The party-based and ethnicity-oriented feuds on TI survey are meaningless as the Police is a provincial subject and TI’s surveys have consistently shown that there is something deeply rotten in how the security apparatus works at the subnational level. The causes for such a crisis of governance need to be highlighted, regardless of which party we vote for or where we live. What could be more telling than the events of the recent past?

Divide or perish: creating new provinces in Pakistan

My piece published in TFT
Since 1947, two characteristics of the Pakistani state have continued to haunt its legitimacy and survival. The first relates to the lopsidedness of its federal framework; and the second pertains to the dysfunctional citizen-state compact. Prior to 1971, the efforts to achieve parity between the eastern and western wings remained a constant struggle eventually culminating in the break-up of the country. Nationalist narratives insist on the Indian intervention in 1971 rather than acknowledging that the governance arrangements for the two wings through a powerful Centre in Karachi and later Islamabad were inherently biased and unworkable. In the post-1971 context, the lopsidedness did not end as the Punjab continued to dominate the way country works and how power is distributed between the various federating units. How can a federation work when one province will always be the most populous, resourceful and hold keys to state power through the civil-military bureaucracy?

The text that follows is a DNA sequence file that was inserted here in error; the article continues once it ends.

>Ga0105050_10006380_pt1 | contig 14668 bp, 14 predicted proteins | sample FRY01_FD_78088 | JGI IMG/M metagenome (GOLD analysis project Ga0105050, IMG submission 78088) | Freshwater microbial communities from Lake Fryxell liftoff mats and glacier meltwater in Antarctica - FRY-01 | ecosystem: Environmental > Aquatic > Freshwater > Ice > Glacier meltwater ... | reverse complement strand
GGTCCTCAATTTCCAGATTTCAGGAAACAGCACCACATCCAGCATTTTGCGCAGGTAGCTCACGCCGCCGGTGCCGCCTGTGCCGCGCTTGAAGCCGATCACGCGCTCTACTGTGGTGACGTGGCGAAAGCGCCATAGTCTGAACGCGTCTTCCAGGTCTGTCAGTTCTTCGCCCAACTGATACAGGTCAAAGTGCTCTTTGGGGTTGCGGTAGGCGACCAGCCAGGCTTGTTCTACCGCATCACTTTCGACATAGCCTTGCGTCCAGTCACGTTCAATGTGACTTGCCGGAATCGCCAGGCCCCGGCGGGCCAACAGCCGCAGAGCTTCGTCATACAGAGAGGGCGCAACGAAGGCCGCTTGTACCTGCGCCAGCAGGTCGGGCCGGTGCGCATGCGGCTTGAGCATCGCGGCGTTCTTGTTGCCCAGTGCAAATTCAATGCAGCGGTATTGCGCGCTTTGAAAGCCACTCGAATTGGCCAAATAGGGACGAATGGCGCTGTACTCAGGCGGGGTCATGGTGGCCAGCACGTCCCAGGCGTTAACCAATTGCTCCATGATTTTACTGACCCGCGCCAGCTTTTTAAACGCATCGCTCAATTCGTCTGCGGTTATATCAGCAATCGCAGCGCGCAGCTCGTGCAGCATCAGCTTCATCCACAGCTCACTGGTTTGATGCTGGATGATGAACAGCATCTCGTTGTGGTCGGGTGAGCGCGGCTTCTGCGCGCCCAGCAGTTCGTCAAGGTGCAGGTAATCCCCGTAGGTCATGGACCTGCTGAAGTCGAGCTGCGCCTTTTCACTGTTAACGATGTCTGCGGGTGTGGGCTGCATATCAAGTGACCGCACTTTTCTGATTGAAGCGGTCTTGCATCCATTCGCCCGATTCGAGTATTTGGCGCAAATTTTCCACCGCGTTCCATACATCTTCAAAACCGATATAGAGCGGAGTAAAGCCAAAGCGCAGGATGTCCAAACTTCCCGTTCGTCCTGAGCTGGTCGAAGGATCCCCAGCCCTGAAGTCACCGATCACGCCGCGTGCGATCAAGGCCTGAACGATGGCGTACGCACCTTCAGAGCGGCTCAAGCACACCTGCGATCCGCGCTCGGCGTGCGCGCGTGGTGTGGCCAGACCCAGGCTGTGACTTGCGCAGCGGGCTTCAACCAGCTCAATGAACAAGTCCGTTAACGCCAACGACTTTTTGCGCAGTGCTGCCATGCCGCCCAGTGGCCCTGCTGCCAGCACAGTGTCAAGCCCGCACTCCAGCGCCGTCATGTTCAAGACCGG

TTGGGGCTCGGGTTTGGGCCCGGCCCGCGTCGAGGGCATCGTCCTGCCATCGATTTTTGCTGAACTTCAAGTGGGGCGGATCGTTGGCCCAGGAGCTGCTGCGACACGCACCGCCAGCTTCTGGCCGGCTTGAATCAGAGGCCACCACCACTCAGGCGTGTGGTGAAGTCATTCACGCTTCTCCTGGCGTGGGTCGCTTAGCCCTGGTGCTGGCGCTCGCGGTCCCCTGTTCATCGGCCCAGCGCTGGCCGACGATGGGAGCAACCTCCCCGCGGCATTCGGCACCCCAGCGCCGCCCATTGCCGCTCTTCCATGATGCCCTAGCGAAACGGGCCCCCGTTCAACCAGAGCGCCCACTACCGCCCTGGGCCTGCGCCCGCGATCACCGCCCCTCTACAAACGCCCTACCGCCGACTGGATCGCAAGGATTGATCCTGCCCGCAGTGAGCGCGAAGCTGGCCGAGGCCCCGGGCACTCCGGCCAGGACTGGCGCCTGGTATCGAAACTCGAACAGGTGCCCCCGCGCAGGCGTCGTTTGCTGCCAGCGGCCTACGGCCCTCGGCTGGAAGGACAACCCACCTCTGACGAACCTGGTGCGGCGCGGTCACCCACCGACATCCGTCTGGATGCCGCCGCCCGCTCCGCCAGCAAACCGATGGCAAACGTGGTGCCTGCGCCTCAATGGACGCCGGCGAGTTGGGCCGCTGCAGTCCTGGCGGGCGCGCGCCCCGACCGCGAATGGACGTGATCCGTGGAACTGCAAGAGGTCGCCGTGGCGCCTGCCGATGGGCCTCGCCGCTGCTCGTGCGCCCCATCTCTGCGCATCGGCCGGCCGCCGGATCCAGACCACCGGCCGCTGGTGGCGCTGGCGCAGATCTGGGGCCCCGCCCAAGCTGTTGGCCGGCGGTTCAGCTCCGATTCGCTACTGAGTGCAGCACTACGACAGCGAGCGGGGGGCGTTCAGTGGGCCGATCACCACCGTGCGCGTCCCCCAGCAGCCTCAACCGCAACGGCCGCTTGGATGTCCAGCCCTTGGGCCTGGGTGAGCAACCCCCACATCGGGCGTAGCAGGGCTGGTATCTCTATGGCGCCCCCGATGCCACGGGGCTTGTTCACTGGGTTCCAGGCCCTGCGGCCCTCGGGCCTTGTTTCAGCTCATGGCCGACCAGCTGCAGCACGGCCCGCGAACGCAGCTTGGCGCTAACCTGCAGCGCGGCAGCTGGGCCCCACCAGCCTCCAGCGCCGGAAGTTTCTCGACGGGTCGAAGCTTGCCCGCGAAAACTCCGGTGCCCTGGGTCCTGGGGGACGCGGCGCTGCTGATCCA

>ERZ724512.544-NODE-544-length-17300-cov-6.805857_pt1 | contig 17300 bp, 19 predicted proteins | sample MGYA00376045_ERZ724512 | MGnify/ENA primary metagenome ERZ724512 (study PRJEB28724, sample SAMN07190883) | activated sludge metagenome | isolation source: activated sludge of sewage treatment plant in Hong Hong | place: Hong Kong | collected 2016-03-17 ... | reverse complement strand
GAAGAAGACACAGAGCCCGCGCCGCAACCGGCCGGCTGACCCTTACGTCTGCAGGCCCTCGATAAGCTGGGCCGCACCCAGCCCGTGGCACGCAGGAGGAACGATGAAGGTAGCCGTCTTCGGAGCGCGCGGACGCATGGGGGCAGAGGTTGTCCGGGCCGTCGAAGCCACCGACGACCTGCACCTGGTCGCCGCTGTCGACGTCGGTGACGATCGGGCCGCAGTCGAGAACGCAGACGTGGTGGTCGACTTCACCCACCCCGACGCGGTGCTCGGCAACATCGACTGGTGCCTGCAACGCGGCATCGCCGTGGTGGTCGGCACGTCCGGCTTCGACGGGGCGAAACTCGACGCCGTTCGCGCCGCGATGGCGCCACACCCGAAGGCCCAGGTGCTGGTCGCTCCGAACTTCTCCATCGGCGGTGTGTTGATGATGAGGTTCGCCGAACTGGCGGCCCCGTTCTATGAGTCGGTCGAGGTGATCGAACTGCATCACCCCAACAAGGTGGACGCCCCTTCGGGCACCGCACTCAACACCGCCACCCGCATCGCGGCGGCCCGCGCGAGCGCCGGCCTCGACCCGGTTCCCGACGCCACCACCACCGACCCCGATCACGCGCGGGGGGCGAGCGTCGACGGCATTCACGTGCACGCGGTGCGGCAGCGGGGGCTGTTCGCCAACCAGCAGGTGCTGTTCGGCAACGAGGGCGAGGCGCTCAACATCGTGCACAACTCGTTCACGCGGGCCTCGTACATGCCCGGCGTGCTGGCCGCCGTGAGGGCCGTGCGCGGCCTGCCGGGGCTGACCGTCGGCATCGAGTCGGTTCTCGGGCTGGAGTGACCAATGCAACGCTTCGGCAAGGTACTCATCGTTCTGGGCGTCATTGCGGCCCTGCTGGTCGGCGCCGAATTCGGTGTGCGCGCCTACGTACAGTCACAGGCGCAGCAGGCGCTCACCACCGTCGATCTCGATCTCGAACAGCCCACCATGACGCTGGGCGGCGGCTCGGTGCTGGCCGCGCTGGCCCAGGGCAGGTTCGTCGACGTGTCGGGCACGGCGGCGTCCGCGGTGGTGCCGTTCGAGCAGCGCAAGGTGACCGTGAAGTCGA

The second unfortunate legacy of the colonial governance arrangements i.e., an over-developed state operating through central rule and diktat , is now facing the greatest crisis of legitimacy. It is now commonly recognized that state legitimacy is a function of how effective a state is in delivering services, ensuring entitlements (such as security) and negotiating plural identities and competing demands for resources and power. Pakistan’s dominant classes have always been averse to address this endemic issue until the recent political consensus that has been achieved through the passage of the 18th Amendment. While the political elites are clear on the future roadmap it remains to be seen whether the unelected institutions of the state are on board with the new provincial autonomy arrangements. Perhaps the recent violence in response to the renaming of the erstwhile North West Frontier Province to Khyber-Pakhtunkhwa was allegedly orchestrated by the Kings’ party known for its servility to the establishment.
The debate on creating new provinces from different corners of the countries is a healthy sign and a direct result of a democratic phase, howsoever uncertain it might be. […]